Film explores life after coal in Appalachia

The Welsh village of Aberfan, near Merthyr Tydfil, where a colliery spoil tip collapse in 1966 killed 116 children and 28 adults. It was caused by a build-up of water in the accumulated rock and shale, which suddenly started to slide downhill in the form of slurry.

Documentarian Tom Hansell will present his latest film, "After Coal," at 7 p.m., Sept. 24, in Heth 43 on Radford University's campus.

Hansell's documentary essay explores the Welsh and Appalachian experiences with coal, profiling inspiring individuals who are creating a new future for these hard hit communities.

The event is sponsored by The Appalachian Regional and Rural Studies Center.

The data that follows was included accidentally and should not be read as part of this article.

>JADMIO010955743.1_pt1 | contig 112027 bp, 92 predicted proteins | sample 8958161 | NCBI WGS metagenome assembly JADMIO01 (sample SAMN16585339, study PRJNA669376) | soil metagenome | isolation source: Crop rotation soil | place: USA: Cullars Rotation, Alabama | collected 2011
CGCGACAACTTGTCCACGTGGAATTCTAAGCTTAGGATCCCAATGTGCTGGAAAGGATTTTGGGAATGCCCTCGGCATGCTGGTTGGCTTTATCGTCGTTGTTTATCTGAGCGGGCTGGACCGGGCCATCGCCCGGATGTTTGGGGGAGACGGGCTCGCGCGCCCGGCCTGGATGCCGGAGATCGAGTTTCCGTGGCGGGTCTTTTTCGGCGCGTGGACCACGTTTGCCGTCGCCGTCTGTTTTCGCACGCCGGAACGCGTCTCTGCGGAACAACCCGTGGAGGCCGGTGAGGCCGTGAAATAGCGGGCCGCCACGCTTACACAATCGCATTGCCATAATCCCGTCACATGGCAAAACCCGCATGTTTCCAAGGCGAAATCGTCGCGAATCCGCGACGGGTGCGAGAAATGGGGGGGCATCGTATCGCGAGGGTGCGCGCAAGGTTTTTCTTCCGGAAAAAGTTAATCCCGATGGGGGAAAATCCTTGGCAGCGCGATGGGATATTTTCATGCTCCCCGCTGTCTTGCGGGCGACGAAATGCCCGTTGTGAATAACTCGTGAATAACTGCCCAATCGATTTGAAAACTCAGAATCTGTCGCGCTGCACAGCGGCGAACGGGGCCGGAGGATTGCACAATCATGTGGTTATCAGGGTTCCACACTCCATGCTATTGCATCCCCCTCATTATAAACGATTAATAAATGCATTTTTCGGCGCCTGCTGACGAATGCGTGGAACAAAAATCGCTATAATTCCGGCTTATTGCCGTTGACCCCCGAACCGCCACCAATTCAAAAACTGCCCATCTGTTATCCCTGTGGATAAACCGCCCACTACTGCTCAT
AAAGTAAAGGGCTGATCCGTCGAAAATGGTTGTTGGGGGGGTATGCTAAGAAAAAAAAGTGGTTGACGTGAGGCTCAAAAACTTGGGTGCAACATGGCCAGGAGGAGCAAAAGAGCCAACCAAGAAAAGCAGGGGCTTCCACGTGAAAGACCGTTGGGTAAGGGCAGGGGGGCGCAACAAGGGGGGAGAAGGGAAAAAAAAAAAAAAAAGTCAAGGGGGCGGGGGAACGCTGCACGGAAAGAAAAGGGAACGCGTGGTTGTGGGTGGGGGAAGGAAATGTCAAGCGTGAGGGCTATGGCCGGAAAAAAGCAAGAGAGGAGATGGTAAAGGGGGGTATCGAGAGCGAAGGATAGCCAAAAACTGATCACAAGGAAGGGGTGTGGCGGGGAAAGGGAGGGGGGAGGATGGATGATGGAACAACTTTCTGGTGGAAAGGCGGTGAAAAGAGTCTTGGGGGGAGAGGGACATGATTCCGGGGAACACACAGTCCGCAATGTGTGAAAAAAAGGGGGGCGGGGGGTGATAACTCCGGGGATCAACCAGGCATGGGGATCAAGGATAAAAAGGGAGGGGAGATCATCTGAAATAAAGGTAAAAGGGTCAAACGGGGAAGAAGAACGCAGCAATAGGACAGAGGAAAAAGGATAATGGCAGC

Throughout the film, viewers will meet former miners who are using theater to rebuild community infrastructure and spirit, women who moved from supporting striking miners to creating their own future, and young people striving to stay in their home communities.

Music and language specific to each culture underscore stories of tragedy laced with hope, revealing the uncommon strength that has allowed these two cultures to survive in the harshest of conditions.

"Comparing the Welsh and Appalachian experiences with coal will help individuals see a future beyond fossil fuels," Hansell said.

Radford University's Appalachian Regional and Rural Studies Center provides students with an understanding of the heritage, environment and cultures of the Appalachian region.

To learn more about the event, contact Appalachian Studies Director Theresa Burriss at (540) 831-6857 or

Sep 14, 2015